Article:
Child Abuse Readies the Brain for Later Issues

childhood trauma and abuse

It has long-since been known that childhood abuse significantly raises the risk of developing mental conditions such as depression, post-traumatic stress disorder, and substance dependency in adulthood. Childhood maltreatment is often referred to as the tobacco industry of mental health, suggesting that early abuse is a great indicator of mental issues in adulthood just as long-term smoking directly generates a variety of predispositions for physical disease. While many previously conducted studies utilized brain scans in order to clearly show the neurological effects of childhood abuse, one study in particular (the largest ever performed), found specific changes in the brains of young adults who were abused or neglected as children. Major alterations in and around the hippocampus region of the studied brains confirmed that victims of early childhood abuse and neglect were left exceedingly m ore vulnerable to certain disorders later on in life.

Childhood Trauma Linked to Addiction, Depression, and PTSD

In this specific study, subjects with known substance dependency issues were omitted, seeing as habitual drug and alcohol use alone has been proven to alter neurological functioning and construction. 16 percent of all participants had suffered from three or more types of childhood abuse, including verbal abuse, neglect, and physical abuse. Of this percentage, a whopping 40 percent were currently afflicted with PTSD, and a staggering 53 percent had suffered from severe depression. Amongst the remainder of the participants (those who had suffered but one type of abuse throughout childhood), 7 percent showed signs of post-traumatic stress disorder and 25 percent had struggled with major depression at one point or another. Regardless of whether or not these young adults had actually developed diagnosable psychological disorders, the effects of early abuse could be clearly noted in their brain scans. Individuals who had experienced significant maltreatment early on showed a volume reduction of about 6 percent in two areas of the hippocampus, and 4 percent in brain regions called the subiculum and presubiculum.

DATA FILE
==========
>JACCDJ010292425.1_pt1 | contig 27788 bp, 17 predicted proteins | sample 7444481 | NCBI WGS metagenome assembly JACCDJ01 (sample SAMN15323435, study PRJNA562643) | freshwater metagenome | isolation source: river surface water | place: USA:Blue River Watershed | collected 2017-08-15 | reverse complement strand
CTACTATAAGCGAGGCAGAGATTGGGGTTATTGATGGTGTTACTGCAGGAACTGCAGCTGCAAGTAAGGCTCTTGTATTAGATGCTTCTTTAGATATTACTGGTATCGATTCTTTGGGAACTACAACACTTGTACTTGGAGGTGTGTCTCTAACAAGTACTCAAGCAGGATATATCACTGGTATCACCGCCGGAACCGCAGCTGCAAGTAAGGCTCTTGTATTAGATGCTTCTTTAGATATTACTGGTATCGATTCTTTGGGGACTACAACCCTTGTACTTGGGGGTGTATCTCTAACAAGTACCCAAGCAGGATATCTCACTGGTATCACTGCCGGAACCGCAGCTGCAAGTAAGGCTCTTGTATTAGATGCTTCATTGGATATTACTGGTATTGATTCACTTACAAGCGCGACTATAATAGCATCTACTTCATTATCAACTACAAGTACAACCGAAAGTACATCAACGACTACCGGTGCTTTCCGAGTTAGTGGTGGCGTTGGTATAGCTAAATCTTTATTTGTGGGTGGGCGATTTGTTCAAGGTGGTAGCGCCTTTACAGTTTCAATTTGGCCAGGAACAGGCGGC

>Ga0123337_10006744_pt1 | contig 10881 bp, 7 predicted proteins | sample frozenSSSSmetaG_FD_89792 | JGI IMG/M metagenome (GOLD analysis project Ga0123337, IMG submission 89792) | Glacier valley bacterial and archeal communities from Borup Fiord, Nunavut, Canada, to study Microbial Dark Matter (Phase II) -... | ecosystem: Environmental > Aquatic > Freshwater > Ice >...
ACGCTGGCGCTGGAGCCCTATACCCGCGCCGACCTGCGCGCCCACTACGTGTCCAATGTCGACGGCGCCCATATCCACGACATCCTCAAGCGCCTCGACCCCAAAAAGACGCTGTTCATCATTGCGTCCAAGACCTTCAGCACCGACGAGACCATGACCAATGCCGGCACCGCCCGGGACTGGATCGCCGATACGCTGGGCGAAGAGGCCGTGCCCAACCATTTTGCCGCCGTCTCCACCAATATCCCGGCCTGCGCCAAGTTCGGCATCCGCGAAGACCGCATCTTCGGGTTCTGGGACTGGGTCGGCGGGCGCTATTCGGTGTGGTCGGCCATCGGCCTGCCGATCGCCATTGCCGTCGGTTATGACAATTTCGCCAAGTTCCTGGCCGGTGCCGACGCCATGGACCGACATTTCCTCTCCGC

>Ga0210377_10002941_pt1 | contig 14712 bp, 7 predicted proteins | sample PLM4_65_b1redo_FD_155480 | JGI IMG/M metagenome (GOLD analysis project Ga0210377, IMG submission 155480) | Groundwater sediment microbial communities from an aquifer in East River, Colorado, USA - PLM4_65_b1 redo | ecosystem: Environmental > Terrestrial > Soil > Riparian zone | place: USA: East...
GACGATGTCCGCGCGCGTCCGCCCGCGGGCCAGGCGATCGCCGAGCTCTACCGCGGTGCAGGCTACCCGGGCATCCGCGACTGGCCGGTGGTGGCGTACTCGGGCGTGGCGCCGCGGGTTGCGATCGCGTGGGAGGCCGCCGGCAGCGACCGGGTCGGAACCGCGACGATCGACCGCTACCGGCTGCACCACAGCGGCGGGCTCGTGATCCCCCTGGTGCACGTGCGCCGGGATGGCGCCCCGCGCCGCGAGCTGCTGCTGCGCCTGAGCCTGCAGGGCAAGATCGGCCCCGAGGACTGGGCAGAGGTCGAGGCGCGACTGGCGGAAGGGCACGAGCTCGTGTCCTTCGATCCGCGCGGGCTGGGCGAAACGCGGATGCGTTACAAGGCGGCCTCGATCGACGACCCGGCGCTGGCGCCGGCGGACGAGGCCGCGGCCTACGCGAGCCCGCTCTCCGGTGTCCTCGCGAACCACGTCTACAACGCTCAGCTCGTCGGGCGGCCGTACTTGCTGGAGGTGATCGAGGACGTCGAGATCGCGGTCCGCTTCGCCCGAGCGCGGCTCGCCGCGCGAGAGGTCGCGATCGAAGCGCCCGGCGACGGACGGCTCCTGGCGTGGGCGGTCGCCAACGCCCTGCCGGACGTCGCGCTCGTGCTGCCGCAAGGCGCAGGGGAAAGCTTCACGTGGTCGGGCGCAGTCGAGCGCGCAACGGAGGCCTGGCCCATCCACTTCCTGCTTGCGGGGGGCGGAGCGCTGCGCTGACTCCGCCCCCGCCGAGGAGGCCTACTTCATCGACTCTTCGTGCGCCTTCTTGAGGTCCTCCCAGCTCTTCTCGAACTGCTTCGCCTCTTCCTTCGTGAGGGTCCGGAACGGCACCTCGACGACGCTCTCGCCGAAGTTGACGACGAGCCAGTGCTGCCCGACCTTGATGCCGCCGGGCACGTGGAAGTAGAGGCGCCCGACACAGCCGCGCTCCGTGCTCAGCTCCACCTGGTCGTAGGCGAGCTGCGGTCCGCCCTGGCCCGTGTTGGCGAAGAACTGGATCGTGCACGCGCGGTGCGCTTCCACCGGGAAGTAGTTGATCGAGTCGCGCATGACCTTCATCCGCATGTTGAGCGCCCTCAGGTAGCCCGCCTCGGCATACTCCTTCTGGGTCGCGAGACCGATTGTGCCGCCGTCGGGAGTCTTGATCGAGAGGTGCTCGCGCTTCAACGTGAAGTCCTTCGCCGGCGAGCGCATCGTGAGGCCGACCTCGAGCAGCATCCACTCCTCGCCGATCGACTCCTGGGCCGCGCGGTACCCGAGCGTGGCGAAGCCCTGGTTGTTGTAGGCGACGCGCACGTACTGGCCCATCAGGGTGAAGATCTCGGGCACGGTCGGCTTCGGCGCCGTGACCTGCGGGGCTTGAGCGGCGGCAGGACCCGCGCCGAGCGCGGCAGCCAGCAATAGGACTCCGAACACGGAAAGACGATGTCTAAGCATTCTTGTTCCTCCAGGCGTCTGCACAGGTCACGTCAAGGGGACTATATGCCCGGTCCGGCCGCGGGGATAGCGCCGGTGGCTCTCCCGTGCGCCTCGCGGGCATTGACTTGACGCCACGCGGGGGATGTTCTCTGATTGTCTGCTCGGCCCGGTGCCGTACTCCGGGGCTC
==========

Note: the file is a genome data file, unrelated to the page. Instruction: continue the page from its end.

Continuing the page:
Damaged Hippocampus Leads to Inability to Handle Stress

Previously, it had been determined that stressful experiences early on in life drastically impaired the hippocampus, making stressful situations exceedingly more difficult to cope with later on in life. Essentially, those who had undergone childhood abuse had been mentally damaged in such a way that left them ill-equipped to effectively handle more taxing events and experiences in adulthood. This more recent studied further confirmed the relationship between early abuse and the development of specific disorders such as addiction, PTSD, and depression. The subiculum directly affects all of these conditions. It receives information from the hippocampus and helps to regulate biochemical and behavioral stress responses. When stress hormone levels are exceptionally high, cells within the regions of the brain that typically work to stop the production of such hormones are killed off – resulting in a counterproductive and permanently damaging cycle. Long term dysregulation results in the slow progression of psychological issues.

Effects of Childhood Abuse Can Be Reversed

In less scientific terms – early childhood trauma seriously screws with the parts of the brain that help to regulate stress. Not only does this make coping with stress more difficult later on in life, but the damage done makes maltreated children more susceptible to developing addiction, depression, and PTSD. Addicts and alcoholics, more often than not, underwent some variation of traumatic experience early on in life – either in childhood, adolescence, or young adulthood. This has been known for quite some time. When the system that regulates stress gets all screwed up, feelings of intense fear and anxiety tend to occur more frequently and be far more overwhelming. The parts of the brain that are affected by early trauma also making feeling pleasure more difficult. Victims of abuse will often reach towards chemical substances in attempts to simply feel better; to be happy, and to feel the general sense of well-being that has seemingly alluded them since the trauma occurred. This is why so many addicts are alcoholics are found to have unaddressed, underlying trauma. The two tend to go hand-in-hand.

What can be done? Identifying and therapeutically addressing the trauma in a safe and professional environment has proven a necessary component of long-term recovery. In many cases, substance dependency and another co-occurring mental disorder such as depression, anxiety, or post-traumatic stress disorder will present themselves simultaneously – and because all can often be linked to childhood trauma, once the trauma is resolved a solid foundation for comprehensive recovery can be successfully instilled. We at Next Chapter work tirelessly to uncover and tackle all underlying contributing factors, allowing each of our clients a true shot at lifelong sobriety. For more information, please contact us today.